Content warning: The following statement contains disturbing statistics, information, and imagery. While we encourage connection to our global community in an effort to motivate collective action to end genocide, secondary trauma has real, lasting effects especially during pregnancy, and therefore especially discourage pregnant people from reading any further. 

Women, birthing people, and infants disproportionately feel the impacts of violence, war, and atrocity crimes like genocide. The more we know from epigenetics, the more we know that this is not only the acute devastation of death, disease, and the direct trauma of living in a warzone, but that these effects – even of secondary trauma of simply witnessing this devastation – persist across the lifetime and across multiple future generations. Nurturely, as an organization committed to equity in perinatal wellness, recognizes that local perinatal equity will not be achieved without a global end to human rights abuses. 

The Nurturely team feels the devastation echoing around the world as the global community has witnessed the recent loss of life and severe human rights violations against civilians – many of whom are women and infants – of Palestine, The Democratic Republic of Congo, Ethiopia, Haiti, Sudan, and Ukraine. These recent atrocities add to the long list of international human rights abuses during the past century including to Tutsis and moderate Hutus in Rwanda, the people of Cambodia, the Herero and Namaqua people of Namibia, the Rohingya of Burma/Myanmar, the Jewish population of Europe, the people of Armenia, and Bosniak Muslims of Srebrenica. These global human rights violations, genocidal attacks, and acts of atrocious violence are felt disproportionately by pregnant people and infants both locally and globally.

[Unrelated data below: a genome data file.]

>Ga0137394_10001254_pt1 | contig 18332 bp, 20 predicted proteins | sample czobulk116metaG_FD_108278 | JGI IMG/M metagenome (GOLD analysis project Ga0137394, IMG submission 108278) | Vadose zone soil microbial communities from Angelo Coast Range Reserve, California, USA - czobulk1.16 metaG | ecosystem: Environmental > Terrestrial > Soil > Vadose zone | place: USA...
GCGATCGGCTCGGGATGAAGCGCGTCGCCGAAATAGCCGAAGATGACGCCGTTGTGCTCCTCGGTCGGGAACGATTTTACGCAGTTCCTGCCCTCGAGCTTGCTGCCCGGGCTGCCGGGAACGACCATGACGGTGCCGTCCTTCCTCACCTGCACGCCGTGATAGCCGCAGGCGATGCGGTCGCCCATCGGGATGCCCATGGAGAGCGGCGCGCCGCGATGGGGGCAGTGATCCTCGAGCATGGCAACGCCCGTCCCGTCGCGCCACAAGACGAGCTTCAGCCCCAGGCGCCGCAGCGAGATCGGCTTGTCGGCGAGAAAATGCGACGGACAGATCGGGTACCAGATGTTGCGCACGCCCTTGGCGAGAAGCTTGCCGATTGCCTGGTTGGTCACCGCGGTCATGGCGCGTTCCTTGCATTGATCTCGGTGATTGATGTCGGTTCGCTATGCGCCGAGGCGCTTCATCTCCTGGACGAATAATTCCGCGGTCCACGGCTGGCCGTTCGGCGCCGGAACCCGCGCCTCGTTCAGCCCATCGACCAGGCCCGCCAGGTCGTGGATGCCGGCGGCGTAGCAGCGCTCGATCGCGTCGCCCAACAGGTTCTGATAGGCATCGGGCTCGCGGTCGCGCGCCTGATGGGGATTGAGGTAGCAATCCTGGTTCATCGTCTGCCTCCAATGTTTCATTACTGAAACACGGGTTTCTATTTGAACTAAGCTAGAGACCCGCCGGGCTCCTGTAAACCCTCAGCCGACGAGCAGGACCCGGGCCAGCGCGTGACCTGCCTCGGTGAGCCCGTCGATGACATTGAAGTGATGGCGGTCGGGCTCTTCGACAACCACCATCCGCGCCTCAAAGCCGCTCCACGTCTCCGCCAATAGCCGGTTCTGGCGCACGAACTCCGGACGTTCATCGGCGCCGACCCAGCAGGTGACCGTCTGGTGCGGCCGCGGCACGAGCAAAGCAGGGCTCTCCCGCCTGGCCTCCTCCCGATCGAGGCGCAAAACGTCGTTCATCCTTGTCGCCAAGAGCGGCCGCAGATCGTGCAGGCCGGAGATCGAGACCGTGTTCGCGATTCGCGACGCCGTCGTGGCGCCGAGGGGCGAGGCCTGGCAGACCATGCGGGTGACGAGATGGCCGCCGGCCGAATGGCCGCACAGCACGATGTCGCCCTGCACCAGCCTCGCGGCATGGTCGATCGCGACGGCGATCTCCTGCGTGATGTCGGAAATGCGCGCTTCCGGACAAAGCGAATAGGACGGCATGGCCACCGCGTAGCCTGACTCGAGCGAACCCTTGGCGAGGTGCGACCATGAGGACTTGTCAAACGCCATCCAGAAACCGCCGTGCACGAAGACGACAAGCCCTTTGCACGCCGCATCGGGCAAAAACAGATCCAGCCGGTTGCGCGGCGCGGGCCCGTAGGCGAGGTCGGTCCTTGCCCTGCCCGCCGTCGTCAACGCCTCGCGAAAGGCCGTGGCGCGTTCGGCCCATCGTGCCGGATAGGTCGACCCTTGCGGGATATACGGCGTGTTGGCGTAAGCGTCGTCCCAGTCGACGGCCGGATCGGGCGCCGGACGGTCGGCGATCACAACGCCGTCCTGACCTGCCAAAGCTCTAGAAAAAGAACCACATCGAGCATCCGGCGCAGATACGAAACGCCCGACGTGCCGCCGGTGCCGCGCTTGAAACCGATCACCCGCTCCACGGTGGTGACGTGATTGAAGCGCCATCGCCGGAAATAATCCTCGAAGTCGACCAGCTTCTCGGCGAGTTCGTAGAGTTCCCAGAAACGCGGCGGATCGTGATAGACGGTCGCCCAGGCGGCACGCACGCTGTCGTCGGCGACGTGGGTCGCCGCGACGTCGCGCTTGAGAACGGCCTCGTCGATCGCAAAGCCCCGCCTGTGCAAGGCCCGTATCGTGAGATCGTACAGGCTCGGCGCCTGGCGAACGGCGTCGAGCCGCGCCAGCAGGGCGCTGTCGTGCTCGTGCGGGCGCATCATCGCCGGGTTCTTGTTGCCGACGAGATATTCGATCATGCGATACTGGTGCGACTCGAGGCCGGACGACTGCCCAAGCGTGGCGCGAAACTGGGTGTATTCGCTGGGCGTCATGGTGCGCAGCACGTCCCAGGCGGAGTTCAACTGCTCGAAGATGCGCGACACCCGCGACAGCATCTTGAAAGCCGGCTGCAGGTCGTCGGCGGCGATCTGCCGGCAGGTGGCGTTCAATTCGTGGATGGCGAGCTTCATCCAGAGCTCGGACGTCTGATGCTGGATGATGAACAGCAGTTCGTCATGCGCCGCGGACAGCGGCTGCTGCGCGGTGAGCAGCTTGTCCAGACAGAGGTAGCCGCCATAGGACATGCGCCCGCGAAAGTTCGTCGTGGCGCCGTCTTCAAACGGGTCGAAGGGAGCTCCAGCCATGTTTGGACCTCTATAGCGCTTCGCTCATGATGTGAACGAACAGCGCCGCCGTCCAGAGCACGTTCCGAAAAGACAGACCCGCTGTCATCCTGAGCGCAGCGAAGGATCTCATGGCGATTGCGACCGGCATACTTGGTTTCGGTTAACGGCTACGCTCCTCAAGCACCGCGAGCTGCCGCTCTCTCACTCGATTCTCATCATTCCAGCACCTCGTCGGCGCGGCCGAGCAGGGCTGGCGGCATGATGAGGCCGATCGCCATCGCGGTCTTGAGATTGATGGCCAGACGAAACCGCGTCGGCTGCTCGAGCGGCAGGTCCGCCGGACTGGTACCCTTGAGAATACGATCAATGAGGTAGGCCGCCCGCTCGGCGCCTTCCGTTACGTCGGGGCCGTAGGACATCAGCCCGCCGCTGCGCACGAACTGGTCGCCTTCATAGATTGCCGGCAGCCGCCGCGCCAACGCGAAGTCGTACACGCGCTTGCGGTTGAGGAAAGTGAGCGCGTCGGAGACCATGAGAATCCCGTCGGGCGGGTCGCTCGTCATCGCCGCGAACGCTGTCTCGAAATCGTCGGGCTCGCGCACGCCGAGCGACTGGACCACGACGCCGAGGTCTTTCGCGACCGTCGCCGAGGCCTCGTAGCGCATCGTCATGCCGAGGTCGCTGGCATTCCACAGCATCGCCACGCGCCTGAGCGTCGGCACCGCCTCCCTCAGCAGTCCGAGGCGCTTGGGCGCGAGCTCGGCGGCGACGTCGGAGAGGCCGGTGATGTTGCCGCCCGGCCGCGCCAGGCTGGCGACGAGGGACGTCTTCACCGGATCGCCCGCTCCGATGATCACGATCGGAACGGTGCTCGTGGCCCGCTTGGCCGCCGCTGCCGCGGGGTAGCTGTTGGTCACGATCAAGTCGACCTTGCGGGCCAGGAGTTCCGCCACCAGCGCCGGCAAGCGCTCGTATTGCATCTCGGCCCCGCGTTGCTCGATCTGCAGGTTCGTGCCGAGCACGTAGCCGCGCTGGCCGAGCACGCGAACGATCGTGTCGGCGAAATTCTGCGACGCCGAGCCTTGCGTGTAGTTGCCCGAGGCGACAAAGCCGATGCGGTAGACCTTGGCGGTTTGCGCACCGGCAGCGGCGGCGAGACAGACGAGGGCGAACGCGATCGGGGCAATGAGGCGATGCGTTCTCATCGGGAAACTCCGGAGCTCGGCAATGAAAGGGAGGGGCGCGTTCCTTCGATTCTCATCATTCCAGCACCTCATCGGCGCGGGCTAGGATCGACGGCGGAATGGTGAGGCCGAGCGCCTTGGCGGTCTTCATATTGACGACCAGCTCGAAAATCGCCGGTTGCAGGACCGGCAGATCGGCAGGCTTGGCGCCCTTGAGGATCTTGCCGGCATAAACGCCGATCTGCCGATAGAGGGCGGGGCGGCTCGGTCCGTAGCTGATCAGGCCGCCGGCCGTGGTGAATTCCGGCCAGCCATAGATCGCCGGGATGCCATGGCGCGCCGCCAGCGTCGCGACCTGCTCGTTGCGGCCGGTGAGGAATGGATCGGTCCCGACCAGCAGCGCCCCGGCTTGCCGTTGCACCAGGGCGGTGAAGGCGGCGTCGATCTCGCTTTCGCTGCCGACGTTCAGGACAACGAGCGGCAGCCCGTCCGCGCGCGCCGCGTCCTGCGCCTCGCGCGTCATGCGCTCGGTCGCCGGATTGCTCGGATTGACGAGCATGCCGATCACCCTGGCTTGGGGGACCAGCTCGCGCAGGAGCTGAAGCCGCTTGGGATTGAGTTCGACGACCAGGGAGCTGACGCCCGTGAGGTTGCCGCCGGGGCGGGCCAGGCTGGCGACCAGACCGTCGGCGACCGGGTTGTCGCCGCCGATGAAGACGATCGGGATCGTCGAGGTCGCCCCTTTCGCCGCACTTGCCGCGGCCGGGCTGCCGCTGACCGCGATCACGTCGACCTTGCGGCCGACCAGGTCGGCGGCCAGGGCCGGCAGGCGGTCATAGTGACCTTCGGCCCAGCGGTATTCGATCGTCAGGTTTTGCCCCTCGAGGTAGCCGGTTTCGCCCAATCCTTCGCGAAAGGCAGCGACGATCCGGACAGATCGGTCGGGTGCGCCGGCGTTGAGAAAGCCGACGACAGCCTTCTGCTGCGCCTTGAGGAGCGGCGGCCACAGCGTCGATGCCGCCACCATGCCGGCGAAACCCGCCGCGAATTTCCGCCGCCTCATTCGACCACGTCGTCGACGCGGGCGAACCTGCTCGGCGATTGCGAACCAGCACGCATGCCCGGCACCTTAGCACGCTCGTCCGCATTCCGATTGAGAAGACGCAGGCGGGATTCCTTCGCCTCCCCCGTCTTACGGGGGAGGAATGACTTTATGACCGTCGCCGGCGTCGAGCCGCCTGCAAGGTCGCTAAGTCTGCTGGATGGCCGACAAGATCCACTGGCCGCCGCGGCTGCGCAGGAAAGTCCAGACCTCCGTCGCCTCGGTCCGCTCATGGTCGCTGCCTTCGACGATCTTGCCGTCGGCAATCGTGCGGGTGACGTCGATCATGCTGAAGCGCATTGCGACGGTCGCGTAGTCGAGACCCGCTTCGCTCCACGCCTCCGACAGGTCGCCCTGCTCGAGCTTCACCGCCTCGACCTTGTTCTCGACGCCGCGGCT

Here in the US we still live, despite our collective failure to acknowledge it, with the consequences our history of genocide and enslavement. So much of the work Nurturely and our partners do everyday is in response to the lasting harms in perinatal health from these unaddressed massive crimes against humanity. Just last week the CDC announced that the neonatal mortality rate has increased, with the rate of mortality for Black and African Americans still significantly higher than all other groups and with the mortality rate increasing significantly (21%) for Indigenous Americans. 

These global human rights violations are felt disproportionately by pregnant people and infants both locally and globally.  

Death & Devastation

In Ethiopia, recent reports document that entire families have been killed and relatives have been forced to watch horrific crimes against their loved ones. Since November, this escalated violence in Ethiopia has included mass killings, rape, starvation. In Gaza, as one example, Ministry of Health Data reported by the World Health Organization confirms that the majority of deaths have been women and children, representing 67% of the casualties as of November 3rd.  Photos have circulated of newborn infants dying as they are removed from incubators that have lost power are just one particularly grim example of the many ways that living in a warzone affects reproduction and perinatal health. In Sudan, independent military group Rapid Support Forces has reached El Fasher, the only major city in the Darfur region still outside its control. Civilians in El Fasher fear for the worst as the RSF and allied Arab militias have deliberately executed civilians, raped women, looted and burned towns, and targeted hospitals. The Economist reports on the genocide in Sudan: “When they saw her 15-month-old son strapped to her, they shot him dead as he clung to her. The bullet burst through his tiny body and into hers, where it remains lodged.”


Almost 780,000 individuals and families fleeing war are being hosted by UNRWA, seeking protection and safety, although more than 60 of the 150 United Nations facilities have been impacted by attacks and 10 have been directly hit. Early assessments from UNRWA estimate 12,000 cases of diarrhea and 22,500 cases of acute respiratory infection among infants displaced as war victims. As both of these can be prevented with exclusive human milk feeding directly from the body, the importance of global, preventative, systemic support for lactation is one critically supportive mechanism in an overall dire situation. In Ethiopia, whole communities have been displaced or expelled from their homes and have been separated from resources due to the destruction of schools and medical facilities and arbitrary detention. Often displacement camps are the target of further attacks, which has been the case in Sudan where the killing and raping of many internally displaced people has been rampant.